Jane was born in Leeds around 1826, the only child of Mary Robinson & John Howson. Whilst Mary had been born in Boroughbridge & John in North Rigton, both were living in Leeds at the time of their marriage in 1826. Given that the 1841 census lists John & Mary as living on Lowerhead Row (the eastern part of The Headrow and close to Kirkgate Market) and John’s occupation as “butter dealer” it is reasonably safe to assume this is the general area where Jane was born & brought up. Jane herself was staying with her maternal grandparents in Boroughbridge in 1841.
Everything changed for Jane on 6 August 1845 when her son, John Thomas, was born at Rigton, apparently fatherless. Had the whole family returned to Rigton before Jane became pregnant? Had they returned from Leeds knowing she was? Or had Jane returned from Boroughbridge in disgrace to join her parents or grandparents just before the baby was born? Then there is the baptism record for one John Howson at All Saints, Kirkby Overblow on 31 August 1845 listing two parents as John & Jane Howson from Rigton. This record has led a lot of people to assume there was a brother, John, married to another Jane, also having a son called John in 1845. I can find no other evidence that such a brother, wife or child existed which led me to imagining the above sleight of hand.
Isaac’s earlier years are much more straightforward. Born in Rigton the only son of Ann Thomas & Matthew Wilkinson. Isaac was baptised at Kirkby Overblow on 23 October 1826 and in 1841 was living with his paternal grandfather and uncle, still in North Rigton.
The couple were married on 24 September 1847 at Otley registry office, the existence of John Thomas potentially the reason for not getting married at Kirkby Overblow. (Either that, or the church had discovered Jane’s earlier deception!). A son, James, was born in 1849, and a daughter, Mary Ann (our great, great grandmother), was born in 1850. The couple lived with or next door to Jane’s parents in the centre of North Rigton village for the remainder of their lives.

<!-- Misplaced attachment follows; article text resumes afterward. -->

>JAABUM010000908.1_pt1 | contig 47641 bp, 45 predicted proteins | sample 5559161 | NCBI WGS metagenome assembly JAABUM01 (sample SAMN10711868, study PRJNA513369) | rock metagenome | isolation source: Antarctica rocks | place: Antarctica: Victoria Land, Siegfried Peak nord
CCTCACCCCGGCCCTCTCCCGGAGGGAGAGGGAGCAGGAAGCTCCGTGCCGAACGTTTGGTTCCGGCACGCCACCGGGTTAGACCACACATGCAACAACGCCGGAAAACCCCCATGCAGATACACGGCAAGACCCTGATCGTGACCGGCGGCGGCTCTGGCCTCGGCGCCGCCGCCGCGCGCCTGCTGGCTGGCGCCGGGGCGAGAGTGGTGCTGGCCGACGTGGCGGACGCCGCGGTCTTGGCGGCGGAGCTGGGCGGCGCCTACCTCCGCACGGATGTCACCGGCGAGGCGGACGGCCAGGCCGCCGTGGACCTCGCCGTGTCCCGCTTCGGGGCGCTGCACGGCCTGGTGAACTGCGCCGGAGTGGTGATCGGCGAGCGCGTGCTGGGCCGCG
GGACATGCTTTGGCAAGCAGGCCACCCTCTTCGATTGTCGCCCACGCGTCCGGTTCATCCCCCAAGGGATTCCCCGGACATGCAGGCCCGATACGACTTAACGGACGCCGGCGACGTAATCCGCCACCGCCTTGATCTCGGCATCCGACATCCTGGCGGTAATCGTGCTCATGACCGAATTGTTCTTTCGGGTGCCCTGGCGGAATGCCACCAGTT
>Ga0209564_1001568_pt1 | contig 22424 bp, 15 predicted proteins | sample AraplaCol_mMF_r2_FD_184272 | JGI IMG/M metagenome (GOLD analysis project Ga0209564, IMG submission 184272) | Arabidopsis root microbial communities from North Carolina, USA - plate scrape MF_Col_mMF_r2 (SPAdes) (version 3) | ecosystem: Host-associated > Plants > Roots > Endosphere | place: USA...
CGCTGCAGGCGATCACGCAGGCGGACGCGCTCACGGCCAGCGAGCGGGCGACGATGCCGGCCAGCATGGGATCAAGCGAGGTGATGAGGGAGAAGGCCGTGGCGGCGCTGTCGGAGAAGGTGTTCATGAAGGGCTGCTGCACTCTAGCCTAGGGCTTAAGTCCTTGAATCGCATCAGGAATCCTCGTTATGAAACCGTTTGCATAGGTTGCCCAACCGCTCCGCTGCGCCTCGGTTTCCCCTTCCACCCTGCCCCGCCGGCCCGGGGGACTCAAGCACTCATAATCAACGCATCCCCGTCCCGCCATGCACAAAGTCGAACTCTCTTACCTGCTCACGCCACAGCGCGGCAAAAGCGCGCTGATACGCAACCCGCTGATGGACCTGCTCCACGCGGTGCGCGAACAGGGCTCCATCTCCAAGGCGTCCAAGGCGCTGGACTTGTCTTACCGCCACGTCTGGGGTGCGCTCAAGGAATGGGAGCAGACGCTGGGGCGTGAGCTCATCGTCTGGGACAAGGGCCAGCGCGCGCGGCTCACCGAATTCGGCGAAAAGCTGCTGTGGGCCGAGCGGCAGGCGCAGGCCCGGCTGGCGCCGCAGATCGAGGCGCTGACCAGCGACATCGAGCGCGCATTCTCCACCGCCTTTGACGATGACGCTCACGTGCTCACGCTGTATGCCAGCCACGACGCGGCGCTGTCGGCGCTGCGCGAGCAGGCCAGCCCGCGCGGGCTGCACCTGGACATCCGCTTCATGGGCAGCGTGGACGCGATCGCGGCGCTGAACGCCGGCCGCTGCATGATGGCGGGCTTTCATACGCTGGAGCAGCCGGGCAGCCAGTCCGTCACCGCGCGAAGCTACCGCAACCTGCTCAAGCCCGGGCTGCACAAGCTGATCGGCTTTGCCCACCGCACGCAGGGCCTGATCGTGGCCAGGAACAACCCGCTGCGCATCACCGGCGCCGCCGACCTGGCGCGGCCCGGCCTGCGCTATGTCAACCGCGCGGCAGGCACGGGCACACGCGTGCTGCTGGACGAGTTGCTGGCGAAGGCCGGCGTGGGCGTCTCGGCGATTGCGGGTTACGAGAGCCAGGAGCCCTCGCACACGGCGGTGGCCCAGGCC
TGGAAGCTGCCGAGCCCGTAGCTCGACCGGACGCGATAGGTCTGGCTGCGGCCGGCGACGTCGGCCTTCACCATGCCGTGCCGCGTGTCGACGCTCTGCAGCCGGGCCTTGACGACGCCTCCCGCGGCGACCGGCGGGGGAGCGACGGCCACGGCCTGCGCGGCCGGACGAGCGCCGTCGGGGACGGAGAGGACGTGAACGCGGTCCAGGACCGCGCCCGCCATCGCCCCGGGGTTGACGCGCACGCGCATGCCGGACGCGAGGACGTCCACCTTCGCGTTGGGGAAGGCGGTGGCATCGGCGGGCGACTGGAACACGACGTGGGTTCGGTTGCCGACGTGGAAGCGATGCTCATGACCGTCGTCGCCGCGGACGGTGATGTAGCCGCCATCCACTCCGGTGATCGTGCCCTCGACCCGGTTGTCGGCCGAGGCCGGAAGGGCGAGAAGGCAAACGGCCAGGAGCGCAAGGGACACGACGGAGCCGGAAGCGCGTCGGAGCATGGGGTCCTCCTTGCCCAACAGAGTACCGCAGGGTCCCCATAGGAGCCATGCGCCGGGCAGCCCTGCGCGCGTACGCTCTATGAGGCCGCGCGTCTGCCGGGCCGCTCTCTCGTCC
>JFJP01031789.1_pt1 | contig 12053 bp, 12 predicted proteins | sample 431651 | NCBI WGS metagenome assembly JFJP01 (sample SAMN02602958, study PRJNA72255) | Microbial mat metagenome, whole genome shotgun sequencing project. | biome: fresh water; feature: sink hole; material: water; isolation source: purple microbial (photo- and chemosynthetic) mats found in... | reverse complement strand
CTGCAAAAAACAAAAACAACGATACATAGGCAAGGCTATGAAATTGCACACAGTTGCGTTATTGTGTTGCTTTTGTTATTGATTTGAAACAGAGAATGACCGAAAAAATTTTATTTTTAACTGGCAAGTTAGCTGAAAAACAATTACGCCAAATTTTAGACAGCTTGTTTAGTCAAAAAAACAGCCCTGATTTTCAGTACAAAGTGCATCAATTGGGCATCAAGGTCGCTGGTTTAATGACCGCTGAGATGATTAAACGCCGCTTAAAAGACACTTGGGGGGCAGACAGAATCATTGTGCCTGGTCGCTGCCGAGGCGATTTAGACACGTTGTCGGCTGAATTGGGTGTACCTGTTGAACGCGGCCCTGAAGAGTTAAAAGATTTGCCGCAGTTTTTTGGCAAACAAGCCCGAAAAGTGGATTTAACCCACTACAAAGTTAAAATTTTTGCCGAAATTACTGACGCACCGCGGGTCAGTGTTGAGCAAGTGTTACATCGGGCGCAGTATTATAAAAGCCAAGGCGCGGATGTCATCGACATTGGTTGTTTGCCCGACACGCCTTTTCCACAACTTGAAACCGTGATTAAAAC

Weeton station is just over a mile from North Rigton and Isaac started working on the railways, as a repairer (1851), platelayer (1861 & 1871) or labourer (1881) leaving only to become a full-time farmer after the death of his father-in-law in 1883. In due course John Thomas became an “engine tenter” (overseeing an engine’s operations) and James an engine driver leaving just Mary Ann to marry a local farmer.
Jane died at the age of 56 or 57 on 12 April 1883 from bronchitis and pneumonia not long after her father and only a couple of years after her mother. Having lived so close to their grandparents, the children must have been devastated and, unusually for a woman, Jane has her own beautiful headstone “in affectionate remembrance” at Kirkby Overblow complete with a poem:
“My wearied limbs are at rest.
Suffering and pain with me are o’er
I meet my friends whom God hath blest
In heaven where we shall part no more”
But if Jane died in 1883, why does the census list one Isaac & Jane Wilkinson as living in North Rigton in 1891? If there’s one complication in family history research that trips me up more than any other it’s forgetting that my male ancestors seemed to like marrying two women with the same first name. Maybe it’s so they don’t get mixed up. Isaac was one such culprit marrying Jane Woodhead (previously Lancaster) at Wetherby registry office on 26 April 1890. Sadly the marriage didn’t last long. Jane died just four years later. Unlike our Jane, she doesn’t appear to have merited her own headstone.